Joseph Blane: The Spider Room (2022)

Avante-garde artist Joseph Blane’s debut album, “The Spider Room,” was released on November 18 on Submarine Broadcasting Company. It was entirely improvised and captured on a cheap Sony recorder in an abandoned school building’s music room, where remnants of various instruments lay strewn about – many out of tune or broken beyond repair. The two improvisatory tracks that result are 30:34 of fascinating harmony as much as disharmony. Aside from his electric guitar, you will also hear Blane playing piano, violin, flute, harmonica, glockenspiel, and a percussive egg. 

“Part I / Beneath The Dust,” starts with a glockenspiel, bright but also un-bright for its brokenness, carrying over a violin that’s at first atonal but gradually gains in tonality so that by 0:20 it is on its way to become a frantically staccato howl. A two-note piano octave-jump comes and goes in the first minute with minimalistic variances afterwards. A second violin comes in at 1:17 and is very similar to the first violin but softer and sweeter sounding. A flute begins at 2:05 and rhythmically snuggles up with the violins. Around 3:00 the piano starts to have more going on and at times gives the impression of a melody. The piano really stands out because it is slow, even, paced, and noncontinuous whereas all of the other instruments are frantic and never seem to pause. The piano and glockenspiel are both tonally satisfying, but the piano much more so because the glockenspiel’s ever present, high-speed, and unwavering continuity eventually causes ones ear to automatically ignore it to some extent but never wholly. It’s an otherworldly listening experience and exercise in letting your mind wander where the music leads. At 6:17 a quiet guitar comes in and the nine-minutes of ensuing jazzy improvisation is impressive and delightful. At 12:47 the piano begins playing beautiful broken chords that are highly suggestive and then at 13:43 it descends into dissonant tone clusters. The song ends in a craze of guitar, flute, violin, and glockenspiel.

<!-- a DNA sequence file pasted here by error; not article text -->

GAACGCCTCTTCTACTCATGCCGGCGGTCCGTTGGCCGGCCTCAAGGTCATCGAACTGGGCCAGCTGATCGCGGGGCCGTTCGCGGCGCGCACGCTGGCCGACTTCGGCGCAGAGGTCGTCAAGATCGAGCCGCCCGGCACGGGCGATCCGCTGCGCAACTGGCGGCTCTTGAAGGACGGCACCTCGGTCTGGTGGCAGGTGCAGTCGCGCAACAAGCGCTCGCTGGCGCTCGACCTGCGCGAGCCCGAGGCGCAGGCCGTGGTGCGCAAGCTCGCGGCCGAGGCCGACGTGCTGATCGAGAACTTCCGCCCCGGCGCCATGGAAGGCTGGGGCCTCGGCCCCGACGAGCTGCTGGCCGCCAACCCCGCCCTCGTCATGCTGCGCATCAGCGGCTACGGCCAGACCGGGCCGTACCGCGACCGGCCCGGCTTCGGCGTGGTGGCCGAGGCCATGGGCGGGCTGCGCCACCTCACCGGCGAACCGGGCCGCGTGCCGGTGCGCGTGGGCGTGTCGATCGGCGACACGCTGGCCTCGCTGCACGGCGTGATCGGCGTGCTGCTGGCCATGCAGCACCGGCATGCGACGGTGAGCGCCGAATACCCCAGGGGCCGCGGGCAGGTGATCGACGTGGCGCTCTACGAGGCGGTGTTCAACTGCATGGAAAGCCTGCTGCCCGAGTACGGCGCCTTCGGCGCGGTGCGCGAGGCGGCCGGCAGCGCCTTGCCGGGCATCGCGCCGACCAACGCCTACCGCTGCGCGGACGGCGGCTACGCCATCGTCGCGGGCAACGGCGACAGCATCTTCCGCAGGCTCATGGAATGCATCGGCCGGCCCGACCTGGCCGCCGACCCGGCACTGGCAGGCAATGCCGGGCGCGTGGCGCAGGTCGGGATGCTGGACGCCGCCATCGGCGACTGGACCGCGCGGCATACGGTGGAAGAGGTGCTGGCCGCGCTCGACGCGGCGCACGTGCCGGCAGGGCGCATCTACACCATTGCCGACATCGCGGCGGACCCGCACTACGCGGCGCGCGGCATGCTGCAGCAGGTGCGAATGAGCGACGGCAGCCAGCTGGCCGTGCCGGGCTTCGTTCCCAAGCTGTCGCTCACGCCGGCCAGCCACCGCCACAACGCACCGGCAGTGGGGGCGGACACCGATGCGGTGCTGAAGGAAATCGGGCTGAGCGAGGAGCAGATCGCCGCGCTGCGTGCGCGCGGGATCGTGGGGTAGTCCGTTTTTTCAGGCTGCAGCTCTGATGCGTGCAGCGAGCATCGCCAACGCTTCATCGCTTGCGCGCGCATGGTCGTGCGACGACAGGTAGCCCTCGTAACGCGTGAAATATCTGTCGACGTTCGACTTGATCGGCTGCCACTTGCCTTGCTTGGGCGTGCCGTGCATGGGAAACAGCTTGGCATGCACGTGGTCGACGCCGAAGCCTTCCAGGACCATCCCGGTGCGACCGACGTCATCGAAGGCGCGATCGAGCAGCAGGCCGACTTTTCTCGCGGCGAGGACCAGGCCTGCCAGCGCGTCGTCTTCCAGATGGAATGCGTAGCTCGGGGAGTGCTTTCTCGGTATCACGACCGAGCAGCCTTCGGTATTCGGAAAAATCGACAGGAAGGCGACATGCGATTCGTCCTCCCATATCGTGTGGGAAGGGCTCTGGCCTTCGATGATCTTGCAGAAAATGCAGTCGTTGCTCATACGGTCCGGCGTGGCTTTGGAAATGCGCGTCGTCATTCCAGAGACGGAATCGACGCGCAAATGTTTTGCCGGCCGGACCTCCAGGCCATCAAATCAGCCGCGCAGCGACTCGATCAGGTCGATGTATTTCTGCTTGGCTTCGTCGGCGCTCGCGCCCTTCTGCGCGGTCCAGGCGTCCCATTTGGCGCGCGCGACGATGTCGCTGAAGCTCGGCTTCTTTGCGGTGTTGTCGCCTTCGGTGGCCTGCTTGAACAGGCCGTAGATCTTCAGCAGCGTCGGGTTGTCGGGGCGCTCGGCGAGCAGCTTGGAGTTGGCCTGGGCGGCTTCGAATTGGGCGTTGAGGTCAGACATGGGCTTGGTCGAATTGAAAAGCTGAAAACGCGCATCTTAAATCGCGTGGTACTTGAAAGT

“Part II / Above The Dust,” has a percussive egg keeping a gentle rhythm right away, which is all the more pleasurable after the untethered rhythms of Part I, while the piano and guitar play an identical melody line. Irish flute comes in at 0:50 and the piano and guitar go their separate ways from their matched melody lines but remain in the same key and so retain consonancy. Perhaps most noticeable of all is the relative absence of the glockenspiel – but when it is subtly used like at 0:06 and 0:10 it’s actually supporting the other instruments and no longer a totally freeform cacophony. The violins are not as prominent with the guitar and piano being spotlit. Part II sounds like it very well might’ve been composed beforehand rather than improvised for the additive interplay of all the instruments and their timing is quite remarkable especially when taking into account that it’s only Blane performing and recording everything in one take with almost no editing.

The Spider Room showcases Blane’s immense creativity and skill. If you listen to this undistracted and focus intensely on the sounds, you will imbibe a wealth of meaning and joy.

You can stream or purchase The Spider Room by Joseph Blane on Bandcamp:

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